Myasthenia gravis is a chronic neuromuscular and autoimmune disorder characterized by fatigue and weakness of the skeletal muscles, otherwise known as voluntary muscles. Muscle weakness occurs because there is a breakdown in the normal communication between nerves and muscles. The autoimmune attack occurs when the body forms antibodies against the nicotinic acetylcholine postsynaptic receptors located at the neuromuscular junction. It is relatively a rare condition.
Even though myasthenia gravis can affect anyone at any age, it is usually diagnosed among women under the age of 40 years old, or men over the age of 60 years old. Warm weather, emotional stress, menstrual cycle, pregnancy, breastfeeding, viral infections, immunization, or surgery can make myasthenia gravis symptoms worse.
Myasthenia gravis has no cure. However, treatment can help relieve its signs and symptoms. Common myasthenia gravis symptoms include:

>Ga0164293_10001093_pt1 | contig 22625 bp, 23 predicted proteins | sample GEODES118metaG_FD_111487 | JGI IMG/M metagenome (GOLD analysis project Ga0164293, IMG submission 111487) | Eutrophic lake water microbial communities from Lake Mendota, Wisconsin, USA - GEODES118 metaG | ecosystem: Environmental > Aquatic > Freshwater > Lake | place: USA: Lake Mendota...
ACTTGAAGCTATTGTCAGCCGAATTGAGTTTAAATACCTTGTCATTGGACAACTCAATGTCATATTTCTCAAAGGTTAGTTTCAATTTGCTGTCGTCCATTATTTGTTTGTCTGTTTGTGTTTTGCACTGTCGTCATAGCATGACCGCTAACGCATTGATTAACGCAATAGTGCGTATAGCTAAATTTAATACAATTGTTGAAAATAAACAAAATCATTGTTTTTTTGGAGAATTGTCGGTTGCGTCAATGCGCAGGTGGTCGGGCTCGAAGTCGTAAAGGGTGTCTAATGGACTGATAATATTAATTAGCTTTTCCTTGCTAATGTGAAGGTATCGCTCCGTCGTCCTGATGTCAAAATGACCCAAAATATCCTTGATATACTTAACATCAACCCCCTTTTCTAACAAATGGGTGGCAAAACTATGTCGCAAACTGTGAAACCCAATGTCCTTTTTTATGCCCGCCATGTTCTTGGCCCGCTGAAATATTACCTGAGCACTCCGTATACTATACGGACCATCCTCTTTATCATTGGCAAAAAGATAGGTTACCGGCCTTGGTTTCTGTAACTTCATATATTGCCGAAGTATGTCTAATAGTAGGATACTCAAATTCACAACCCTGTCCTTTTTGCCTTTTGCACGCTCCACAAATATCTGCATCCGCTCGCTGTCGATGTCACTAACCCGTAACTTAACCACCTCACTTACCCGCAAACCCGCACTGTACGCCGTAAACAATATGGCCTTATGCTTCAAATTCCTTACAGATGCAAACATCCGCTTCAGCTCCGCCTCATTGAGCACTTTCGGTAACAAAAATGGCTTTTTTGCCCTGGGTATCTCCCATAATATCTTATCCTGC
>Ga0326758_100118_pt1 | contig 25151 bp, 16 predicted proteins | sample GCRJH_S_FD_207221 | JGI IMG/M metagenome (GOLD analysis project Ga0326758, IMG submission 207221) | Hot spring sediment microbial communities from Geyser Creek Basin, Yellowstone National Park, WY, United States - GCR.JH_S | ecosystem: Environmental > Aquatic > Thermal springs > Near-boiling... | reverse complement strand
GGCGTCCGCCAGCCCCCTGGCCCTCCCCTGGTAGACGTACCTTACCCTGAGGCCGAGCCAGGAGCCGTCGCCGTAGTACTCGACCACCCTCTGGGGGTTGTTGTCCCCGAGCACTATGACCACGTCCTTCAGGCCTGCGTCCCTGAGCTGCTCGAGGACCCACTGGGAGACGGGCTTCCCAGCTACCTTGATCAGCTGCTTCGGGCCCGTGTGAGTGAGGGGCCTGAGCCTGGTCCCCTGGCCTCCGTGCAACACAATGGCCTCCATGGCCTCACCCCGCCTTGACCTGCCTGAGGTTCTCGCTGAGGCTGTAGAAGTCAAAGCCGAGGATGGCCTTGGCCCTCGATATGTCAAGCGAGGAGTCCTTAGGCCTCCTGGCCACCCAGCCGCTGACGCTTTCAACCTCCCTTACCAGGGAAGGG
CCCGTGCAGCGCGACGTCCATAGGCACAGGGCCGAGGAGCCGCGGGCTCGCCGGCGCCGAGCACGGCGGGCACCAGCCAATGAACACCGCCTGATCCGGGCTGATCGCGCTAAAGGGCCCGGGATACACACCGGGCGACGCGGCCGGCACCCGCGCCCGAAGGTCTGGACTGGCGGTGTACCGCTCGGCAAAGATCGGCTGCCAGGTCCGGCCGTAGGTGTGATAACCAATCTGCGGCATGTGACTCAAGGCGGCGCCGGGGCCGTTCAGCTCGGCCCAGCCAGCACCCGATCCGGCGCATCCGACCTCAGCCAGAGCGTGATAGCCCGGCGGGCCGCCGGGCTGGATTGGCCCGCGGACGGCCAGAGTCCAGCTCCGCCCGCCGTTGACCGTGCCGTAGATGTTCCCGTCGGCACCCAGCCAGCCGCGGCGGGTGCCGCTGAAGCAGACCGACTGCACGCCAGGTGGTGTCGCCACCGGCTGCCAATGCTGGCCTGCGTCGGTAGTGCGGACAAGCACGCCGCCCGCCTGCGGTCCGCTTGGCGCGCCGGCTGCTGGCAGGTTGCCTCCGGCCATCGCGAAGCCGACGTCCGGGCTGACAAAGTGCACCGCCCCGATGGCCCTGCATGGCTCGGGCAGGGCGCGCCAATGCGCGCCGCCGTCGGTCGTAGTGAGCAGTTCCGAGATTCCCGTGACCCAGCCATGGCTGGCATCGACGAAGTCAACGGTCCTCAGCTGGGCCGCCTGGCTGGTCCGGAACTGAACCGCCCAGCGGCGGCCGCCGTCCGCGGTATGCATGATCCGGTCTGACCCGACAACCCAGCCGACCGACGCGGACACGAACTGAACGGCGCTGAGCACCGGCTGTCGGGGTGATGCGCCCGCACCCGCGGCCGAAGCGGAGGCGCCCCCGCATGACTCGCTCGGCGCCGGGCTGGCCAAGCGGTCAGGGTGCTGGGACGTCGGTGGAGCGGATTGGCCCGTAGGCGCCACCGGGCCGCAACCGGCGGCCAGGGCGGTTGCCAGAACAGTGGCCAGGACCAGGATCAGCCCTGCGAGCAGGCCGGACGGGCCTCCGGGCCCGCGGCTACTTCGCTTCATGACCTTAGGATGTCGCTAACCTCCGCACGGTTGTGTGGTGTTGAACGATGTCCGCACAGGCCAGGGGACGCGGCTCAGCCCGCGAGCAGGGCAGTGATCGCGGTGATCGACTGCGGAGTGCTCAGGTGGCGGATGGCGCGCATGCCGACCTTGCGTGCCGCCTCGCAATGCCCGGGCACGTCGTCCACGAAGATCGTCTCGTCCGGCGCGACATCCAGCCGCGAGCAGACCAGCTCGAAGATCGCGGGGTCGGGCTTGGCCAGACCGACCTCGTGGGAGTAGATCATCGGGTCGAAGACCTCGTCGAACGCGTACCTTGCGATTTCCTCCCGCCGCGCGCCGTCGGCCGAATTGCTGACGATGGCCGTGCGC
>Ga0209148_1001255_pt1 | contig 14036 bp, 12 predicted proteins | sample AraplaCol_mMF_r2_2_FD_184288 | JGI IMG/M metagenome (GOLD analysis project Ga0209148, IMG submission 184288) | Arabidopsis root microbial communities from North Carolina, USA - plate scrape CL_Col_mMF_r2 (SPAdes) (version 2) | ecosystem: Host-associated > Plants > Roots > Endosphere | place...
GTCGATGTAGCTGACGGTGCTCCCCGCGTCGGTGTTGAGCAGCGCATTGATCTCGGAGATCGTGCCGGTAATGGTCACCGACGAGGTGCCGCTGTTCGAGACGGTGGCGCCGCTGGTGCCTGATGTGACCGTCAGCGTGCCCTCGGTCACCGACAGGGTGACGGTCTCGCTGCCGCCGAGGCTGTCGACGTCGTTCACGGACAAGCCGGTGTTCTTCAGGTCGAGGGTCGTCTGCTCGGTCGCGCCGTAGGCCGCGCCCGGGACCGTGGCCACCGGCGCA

Symptom #1: Ptosis
Ptosis or drooping of the eyelid is a common myasthenia gravis symptom. This is perhaps the very first sign of this chronic neuromuscular disorder because the levator palpebrae superioris muscle is affected. If left untreated, ptosis can progress and get worse.
Ptosis can be either uni or bilateral. The drooping of the eyelid may not be always visible. Ocular symptoms of myasthenia gravis often tend to come and go, appearing more often when the person is under stress, when exposed to bright sunlight, when dealing with another health problem, when recovering from surgery, etc.